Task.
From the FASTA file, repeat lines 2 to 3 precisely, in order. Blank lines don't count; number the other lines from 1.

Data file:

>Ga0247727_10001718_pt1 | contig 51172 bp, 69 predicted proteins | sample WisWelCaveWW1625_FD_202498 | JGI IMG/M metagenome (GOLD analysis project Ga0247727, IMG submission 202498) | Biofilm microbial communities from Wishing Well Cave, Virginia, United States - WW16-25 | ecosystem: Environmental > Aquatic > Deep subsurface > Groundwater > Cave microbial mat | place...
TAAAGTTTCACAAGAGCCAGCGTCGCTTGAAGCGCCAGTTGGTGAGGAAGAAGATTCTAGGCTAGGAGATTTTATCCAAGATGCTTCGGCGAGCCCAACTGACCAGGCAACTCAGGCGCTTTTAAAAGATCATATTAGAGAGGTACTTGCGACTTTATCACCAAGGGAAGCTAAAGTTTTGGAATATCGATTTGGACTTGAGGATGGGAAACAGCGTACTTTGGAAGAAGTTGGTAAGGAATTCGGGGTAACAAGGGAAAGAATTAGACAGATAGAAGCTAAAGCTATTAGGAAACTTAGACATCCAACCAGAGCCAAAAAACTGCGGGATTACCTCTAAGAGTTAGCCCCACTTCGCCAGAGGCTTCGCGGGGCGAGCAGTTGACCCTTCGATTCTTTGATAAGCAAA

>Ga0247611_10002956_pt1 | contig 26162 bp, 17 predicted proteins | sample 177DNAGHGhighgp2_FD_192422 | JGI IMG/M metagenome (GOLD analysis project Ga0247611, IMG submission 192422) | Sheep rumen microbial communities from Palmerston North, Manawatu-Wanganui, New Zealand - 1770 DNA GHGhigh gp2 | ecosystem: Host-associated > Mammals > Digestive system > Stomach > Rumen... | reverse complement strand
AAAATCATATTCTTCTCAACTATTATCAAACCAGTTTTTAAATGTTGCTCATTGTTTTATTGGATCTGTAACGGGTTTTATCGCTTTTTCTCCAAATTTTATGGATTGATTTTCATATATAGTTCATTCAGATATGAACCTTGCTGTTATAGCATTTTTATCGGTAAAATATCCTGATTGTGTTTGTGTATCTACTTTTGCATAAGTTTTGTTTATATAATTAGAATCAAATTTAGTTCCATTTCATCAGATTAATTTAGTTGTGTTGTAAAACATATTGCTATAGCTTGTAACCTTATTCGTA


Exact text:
TAAAGTTTCACAAGAGCCAGCGTCGCTTGAAGCGCCAGTTGGTGAGGAAGAAGATTCTAGGCTAGGAGATTTTATCCAAGATGCTTCGGCGAGCCCAACTGACCAGGCAACTCAGGCGCTTTTAAAAGATCATATTAGAGAGGTACTTGCGACTTTATCACCAAGGGAAGCTAAAGTTTTGGAATATCGATTTGGACTTGAGGATGGGAAACAGCGTACTTTGGAAGAAGTTGGTAAGGAATTCGGGGTAACAAGGGAAAGAATTAGACAGATAGAAGCTAAAGCTATTAGGAAACTTAGACATCCAACCAGAGCCAAAAAACTGCGGGATTACCTCTAAGAGTTAGCCCCACTTCGCCAGAGGCTTCGCGGGGCGAGCAGTTGACCCTTCGATTCTTTGATAAGCAAA

>Ga0247611_10002956_pt1 | contig 26162 bp, 17 predicted proteins | sample 177DNAGHGhighgp2_FD_192422 | JGI IMG/M metagenome (GOLD analysis project Ga0247611, IMG submission 192422) | Sheep rumen microbial communities from Palmerston North, Manawatu-Wanganui, New Zealand - 1770 DNA GHGhigh gp2 | ecosystem: Host-associated > Mammals > Digestive system > Stomach > Rumen... | reverse complement strand